Technical Data
4E Binding Protein 1,2,3, phosphorylated (pT45) (4EBP1, 4E-BP1, Protein Synthesis Initiation Factor 4E Binding Protein, eIF-4EBP1, PHAS-1, PHAS-I, Eukaryotic Translation Initiation Factor BP)
4E-BP1 (eIF4E-binding protein) also known as PHAS, is a 10-12 kDa acidic protein that compete with eIF4G for binding of eiF4E to the mRNA 5 cap structure (1). Binding of the 4E-BPs to eIF4E is reversible and is dependent on the phosphorylation status of 4E-BP. Non-phosphorylated 4E-BP1 will bind strongly to eiF4E while, the phosphorylated form will no (2)t. Akt, TOR, MAP kinase, S6 kinase, and Cdc2 are known kinases capable of inactivating 4E-BP1 binding to eIF4E by phosphorylating either threonines 35, 45, 69 or serine 64. Although, not all phosphorylation events equally block the 4EBP1-eIF4E interaction (3-4)

Suitable for use in Western Blot, Immunoprecipitation, Immunohistochemistry and Immunocytochemistry. Other applications not tested.

Recommended Dilutions:
Western Blot: 1:5000
Immunoprecipitation: 1:10
Immunohistochemistry: 1:50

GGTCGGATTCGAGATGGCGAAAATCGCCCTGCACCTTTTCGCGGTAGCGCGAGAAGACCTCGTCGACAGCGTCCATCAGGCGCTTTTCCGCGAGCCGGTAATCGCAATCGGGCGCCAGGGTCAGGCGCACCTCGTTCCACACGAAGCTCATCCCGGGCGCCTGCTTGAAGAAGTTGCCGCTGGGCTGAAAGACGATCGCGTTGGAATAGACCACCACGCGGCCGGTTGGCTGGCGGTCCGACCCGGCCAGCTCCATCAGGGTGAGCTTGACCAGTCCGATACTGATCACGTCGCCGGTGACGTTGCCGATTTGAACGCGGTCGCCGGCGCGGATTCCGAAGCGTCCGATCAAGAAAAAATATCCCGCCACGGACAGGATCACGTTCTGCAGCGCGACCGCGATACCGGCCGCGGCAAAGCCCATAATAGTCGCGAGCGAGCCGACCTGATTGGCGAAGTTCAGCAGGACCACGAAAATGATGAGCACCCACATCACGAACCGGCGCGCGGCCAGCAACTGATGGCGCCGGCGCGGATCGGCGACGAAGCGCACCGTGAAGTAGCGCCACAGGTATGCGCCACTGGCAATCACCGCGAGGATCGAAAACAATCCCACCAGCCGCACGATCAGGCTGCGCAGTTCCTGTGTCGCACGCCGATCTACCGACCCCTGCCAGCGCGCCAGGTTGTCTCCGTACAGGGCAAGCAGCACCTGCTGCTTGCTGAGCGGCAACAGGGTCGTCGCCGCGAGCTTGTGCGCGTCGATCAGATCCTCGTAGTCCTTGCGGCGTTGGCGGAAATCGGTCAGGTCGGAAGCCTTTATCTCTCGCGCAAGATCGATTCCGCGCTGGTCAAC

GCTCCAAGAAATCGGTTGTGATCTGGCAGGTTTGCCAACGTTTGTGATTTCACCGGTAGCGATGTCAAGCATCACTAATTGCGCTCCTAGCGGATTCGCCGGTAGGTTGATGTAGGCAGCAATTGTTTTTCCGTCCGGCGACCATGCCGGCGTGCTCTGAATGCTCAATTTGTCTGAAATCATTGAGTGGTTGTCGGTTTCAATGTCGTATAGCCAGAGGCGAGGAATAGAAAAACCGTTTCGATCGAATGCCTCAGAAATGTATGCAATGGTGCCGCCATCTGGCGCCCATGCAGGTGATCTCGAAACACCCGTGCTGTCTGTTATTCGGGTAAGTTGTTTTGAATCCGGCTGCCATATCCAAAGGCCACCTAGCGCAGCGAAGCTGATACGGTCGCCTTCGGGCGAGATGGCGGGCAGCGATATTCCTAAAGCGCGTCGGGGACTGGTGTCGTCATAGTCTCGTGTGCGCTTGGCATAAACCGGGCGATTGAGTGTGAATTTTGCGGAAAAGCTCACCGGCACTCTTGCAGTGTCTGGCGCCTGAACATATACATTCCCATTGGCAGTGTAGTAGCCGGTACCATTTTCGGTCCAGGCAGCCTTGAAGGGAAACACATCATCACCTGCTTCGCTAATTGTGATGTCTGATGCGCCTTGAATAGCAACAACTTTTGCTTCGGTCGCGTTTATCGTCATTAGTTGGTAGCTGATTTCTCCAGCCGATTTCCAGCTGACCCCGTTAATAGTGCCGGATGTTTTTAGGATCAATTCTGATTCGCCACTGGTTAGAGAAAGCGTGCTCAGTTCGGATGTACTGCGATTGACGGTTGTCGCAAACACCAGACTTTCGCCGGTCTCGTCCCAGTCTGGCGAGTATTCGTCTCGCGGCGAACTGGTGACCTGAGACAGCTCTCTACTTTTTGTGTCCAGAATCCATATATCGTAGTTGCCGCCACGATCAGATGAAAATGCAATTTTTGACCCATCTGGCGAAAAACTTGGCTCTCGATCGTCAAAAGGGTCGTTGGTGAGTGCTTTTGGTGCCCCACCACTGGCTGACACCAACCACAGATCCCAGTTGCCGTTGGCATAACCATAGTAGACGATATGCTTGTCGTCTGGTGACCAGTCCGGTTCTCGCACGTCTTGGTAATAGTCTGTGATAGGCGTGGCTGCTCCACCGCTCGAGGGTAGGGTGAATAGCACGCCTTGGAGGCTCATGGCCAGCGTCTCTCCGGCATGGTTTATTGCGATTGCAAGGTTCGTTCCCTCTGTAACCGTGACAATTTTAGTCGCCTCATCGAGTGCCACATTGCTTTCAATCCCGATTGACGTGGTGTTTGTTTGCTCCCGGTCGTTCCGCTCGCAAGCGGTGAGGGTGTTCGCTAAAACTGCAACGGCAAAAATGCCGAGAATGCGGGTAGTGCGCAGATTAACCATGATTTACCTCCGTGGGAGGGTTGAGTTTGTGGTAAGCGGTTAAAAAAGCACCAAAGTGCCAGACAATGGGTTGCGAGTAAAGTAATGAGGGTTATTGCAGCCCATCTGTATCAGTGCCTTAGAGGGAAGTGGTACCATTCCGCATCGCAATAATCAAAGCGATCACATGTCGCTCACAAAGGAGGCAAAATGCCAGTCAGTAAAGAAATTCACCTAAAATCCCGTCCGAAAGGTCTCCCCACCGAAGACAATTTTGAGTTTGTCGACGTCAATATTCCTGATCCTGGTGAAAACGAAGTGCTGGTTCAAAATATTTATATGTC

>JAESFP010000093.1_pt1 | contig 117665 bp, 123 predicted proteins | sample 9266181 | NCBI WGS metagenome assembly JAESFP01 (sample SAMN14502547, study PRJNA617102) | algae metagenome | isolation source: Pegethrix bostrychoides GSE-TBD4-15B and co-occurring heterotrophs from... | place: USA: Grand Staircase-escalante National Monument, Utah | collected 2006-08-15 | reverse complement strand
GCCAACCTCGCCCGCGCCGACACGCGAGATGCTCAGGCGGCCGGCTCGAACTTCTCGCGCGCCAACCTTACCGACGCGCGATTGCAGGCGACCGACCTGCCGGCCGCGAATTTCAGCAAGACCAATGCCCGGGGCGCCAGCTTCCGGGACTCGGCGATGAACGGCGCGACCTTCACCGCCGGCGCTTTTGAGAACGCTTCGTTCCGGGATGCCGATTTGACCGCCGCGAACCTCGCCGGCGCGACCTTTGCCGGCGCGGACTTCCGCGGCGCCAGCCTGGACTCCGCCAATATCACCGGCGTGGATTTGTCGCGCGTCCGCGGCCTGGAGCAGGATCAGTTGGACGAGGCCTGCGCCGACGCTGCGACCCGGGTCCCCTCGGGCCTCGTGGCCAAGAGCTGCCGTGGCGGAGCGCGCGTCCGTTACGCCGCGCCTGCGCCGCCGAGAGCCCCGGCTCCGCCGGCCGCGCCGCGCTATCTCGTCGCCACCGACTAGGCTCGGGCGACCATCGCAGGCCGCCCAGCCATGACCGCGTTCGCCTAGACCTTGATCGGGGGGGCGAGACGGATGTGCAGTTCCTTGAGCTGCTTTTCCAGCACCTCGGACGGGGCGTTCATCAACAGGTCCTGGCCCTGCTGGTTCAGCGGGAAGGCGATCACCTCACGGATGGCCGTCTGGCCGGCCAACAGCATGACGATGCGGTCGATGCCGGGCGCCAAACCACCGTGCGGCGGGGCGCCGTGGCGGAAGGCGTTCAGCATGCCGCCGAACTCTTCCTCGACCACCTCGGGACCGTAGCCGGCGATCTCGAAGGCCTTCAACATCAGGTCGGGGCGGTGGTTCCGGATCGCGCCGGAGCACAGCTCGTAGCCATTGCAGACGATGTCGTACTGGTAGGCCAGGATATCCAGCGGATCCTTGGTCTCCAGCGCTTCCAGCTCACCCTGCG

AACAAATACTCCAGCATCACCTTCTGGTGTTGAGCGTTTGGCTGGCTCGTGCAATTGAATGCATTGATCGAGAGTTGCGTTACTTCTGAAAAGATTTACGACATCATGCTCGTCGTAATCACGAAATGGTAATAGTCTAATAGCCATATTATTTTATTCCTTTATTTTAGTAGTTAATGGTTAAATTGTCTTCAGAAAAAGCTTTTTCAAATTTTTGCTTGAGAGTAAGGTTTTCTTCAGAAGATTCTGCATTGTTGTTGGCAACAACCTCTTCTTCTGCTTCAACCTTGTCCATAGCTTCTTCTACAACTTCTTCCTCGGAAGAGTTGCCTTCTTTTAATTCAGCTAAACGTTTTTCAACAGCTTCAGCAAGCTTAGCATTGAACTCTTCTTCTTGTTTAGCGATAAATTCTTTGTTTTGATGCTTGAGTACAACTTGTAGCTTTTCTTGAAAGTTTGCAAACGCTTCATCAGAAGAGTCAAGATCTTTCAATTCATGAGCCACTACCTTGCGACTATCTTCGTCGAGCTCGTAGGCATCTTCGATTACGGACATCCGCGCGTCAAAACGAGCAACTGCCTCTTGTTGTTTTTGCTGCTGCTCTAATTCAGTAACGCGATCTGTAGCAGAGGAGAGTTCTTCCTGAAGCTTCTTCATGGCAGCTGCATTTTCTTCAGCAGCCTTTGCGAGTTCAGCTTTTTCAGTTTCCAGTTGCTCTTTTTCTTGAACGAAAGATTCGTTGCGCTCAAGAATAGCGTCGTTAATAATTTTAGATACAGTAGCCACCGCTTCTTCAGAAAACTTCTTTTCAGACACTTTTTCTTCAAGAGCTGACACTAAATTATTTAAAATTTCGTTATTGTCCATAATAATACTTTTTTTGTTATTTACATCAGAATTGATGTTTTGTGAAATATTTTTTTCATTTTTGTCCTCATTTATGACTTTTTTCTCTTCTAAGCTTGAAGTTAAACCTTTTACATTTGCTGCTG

Immunocytochemistry: 1:100
Optimal dilution determined by the researcher.

Storage and Stability:
May be stored at 4°C for short-term only. Aliquot to avoid repeated freezing and thawing. Store at -20°C. Aliquots are stable for at least 12 months. For maximum recovery of product, centrifuge the original vial after thawing and prior to removing the cap. 

Manufactured incorporating RabMAb® technology under Epitomics US patents, No 5,675,063 and 7,429,487, owned by Abcam.
100ul-20°CBlue IceHumanRabbit
Not Determined
Phospho specific peptide corresponding to residues surrounding threonine 45 of human 4E Binding Protein 1,2,3.
Supplied as a liquid in 50mM Tris-Glycine, pH 7.4, 0.15M sodium chloride, 0.05% BSA, 0.01% sodium azide, 40% glycerol.
Recognizes human 4E Binding Protein 1,2,3 at ~15-20kD when phosphorylated at threonine 45. Species Crossreactivity: mouse
Intended for research use only. Not for use in human, therapeutic, or diagnostic applications.
1. Pause, A., et al. 1994. Nature 371: 762-767. 2. Gingras, A.-C., et al. Genes & Dev. 12: 502-513, 1998. 3. Iritani, BM et al. (1999) Proc. Natl. Acad. Sci. U. S. A. 96, 13180–13185. 4. Trumpp, A. et al. Nature 414, 768.